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Morning Call: The best from Gibraltar

A selection of the best articles about politics, business and life on the Rock from the last seven days

1) Commons committee in Gibraltar evidence session (Gibraltar Chronicle)

The House of Commons Foreign Affairs Committee will arrive in Gibraltar today ahead of a public evidence session with the Chief Minister tomorrow morning. Eleven MPs from the Committee flew into Málaga yesterday to visit the busy consular service establishment there before crossing the border later today to hear evidence from Fabian Picardo.


2) Hague raised incursions with De Benito (Gibraltar Chronicle)
The UK Foreign Secretary, William Hague, personally raised Britain’s concerns about persistent “illegal” Spanish incursions into British Gibraltar territorial waters, it was revealed yesterday.

3) Britain's gambling clampdown could cripple Gibraltar's economy (
For more than three centuries Gibraltar has been a British territory, yet government proposals - reaching report stage on March 4th in parliament - could deal the Gibraltar economy and British consumers a hammer blow by the end of this year.

4) Realistic Games awarded Gibraltar gaming licence (Gaming Intelligence)
UK-based slots and table games developer Realistic Games has become the latest company to be awarded an online gaming licence by the Gibraltar Gambling Commission.

5) Gibraltar Offers New Pension Schemes To UK Expats (
Gibraltar is to introduce Qualified Non-UK Pension Schemes (QNUPS), which will enable British expats to make additional contributions to pension schemes that will be administered by Gibraltar-regulated trustees.


6) No immediate plans for change at Natwest Gibraltar (Gibraltar Chronicle)

The head of NatWest in Gibraltar said the bank remained committed to the Rock despite news that its parent, the Royal Bank of Scotland Group, is to slash its overseas operations following staggering losses.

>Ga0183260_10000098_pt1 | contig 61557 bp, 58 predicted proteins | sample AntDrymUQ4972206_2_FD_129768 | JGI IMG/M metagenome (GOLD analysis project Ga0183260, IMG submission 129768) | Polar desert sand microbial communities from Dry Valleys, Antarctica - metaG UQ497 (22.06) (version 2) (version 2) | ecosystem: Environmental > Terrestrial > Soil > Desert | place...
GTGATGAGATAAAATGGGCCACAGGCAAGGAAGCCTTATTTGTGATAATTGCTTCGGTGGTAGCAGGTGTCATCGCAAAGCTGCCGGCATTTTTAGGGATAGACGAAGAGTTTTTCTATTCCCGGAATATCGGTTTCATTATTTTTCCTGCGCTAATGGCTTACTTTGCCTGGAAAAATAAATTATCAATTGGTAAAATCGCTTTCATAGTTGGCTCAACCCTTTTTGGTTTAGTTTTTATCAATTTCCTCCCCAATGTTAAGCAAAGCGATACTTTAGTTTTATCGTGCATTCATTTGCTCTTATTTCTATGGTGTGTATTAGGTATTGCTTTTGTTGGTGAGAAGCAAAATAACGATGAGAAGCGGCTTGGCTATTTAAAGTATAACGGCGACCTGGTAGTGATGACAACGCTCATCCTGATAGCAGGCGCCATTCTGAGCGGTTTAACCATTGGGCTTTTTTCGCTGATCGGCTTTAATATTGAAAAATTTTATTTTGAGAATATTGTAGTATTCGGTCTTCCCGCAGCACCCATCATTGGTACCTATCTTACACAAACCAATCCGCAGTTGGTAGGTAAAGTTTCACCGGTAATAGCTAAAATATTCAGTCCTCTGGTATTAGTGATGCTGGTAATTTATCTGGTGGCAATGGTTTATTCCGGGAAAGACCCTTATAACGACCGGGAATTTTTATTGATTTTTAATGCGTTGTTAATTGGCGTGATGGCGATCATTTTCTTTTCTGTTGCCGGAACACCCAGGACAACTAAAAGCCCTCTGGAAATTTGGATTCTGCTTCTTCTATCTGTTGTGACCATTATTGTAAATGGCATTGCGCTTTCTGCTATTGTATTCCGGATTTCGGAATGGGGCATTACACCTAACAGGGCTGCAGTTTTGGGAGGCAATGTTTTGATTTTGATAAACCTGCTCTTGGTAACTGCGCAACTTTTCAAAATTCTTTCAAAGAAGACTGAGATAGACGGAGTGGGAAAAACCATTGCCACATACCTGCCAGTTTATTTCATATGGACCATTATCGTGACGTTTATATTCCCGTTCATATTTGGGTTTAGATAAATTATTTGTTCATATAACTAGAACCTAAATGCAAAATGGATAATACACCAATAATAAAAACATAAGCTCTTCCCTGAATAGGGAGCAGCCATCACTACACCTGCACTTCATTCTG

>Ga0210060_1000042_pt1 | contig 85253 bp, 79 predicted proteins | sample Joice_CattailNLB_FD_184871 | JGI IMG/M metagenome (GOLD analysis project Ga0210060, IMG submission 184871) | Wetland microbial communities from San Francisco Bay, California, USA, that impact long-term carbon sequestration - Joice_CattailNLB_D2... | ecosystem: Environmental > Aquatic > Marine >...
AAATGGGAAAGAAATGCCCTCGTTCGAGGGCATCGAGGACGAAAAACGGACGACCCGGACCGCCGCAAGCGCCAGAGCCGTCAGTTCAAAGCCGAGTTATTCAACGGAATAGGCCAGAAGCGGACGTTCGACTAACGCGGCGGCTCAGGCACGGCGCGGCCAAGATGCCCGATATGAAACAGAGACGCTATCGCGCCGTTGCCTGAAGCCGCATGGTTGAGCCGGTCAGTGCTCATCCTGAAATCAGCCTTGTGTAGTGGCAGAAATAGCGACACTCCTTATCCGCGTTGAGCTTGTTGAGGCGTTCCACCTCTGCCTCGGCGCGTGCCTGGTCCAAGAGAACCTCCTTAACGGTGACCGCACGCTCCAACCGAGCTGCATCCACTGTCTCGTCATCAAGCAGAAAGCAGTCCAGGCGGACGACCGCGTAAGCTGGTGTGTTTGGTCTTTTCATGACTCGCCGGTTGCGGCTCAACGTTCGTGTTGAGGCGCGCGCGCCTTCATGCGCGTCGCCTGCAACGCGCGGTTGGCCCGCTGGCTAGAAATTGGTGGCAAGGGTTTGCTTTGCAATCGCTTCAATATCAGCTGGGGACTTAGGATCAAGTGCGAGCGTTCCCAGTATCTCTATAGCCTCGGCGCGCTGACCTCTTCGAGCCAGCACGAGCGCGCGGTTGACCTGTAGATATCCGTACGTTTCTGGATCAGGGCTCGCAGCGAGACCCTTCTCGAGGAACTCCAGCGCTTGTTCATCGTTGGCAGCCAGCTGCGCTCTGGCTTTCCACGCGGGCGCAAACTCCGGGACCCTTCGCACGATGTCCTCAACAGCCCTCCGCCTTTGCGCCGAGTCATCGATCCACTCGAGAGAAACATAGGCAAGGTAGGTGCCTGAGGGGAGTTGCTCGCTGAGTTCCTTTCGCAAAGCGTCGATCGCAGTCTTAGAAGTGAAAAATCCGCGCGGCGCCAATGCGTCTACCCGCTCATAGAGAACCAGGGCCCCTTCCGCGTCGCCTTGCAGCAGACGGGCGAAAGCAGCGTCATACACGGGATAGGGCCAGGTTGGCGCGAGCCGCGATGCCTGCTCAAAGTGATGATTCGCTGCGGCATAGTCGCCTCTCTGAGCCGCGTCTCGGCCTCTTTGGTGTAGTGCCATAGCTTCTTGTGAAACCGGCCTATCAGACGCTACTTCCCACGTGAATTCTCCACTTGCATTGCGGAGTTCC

7) International news: Gibraltar confirm new stadium plans (Sky)

Gibraltar have unveiled plans for their new national stadium, which they hope could open in 2016. The British Overseas Territory is currently served by the Victoria Stadium - which does not meet criteria to host full internationals, although some friendlies can and will be played there.


8) Gibraltar Business Capital Provides $3.5MM ABL to Bills Khakis (Abla Advisor)
Gibraltar Business Capital announced that it has closed on a $3.5 million asset-based loan to Bills Khakis, the leading designer and manufacturer of premium men’s sportswear and accessories, based in Reading, PA. The company intends to use this new credit facility to support working capital needs, as well as to fund strategic growth initiatives.


9) Gibraltar’s ILS ambitions should ‘keep us on our game’ (Royal Gazette)
A bid by Gibraltar to muscle in on the lucrative insurance-linked securities (ILS) market should “keep us on our game”. And Greg Wojciechowski, an ILS Bermuda committee member, said: “I don’t know that it’s competition — but it should keep us on our game to provide the best customer service and best value.


10) Trusselle not ‘fit and proper’ to operate in Gibraltar (Insurance Insider)

Gibraltar's Financial Services Commission (FSC) has banned James Trusselle, the former managing director of now-defunct Gibraltarian insurer Lemma Europe Insurance Company Ltd, from operating in a senior financial services role on the Rock.




A year on from the Spending Review, the coalition's soothsayer has emerged to offer another gloomy economic prognosis. Asked by ITV News whether he could promise that there wouldn't be a double-dip recession, Vince Cable replied: "I can't do that.

Photo: Getty
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Anarchy in the UK(‘s) most famous fortress – part 2

Last week we left Gibraltarian workers fascinated by the beliefs of anarchists. Gareth Stockey, Chris Grocott and Jo Grady continue with the story.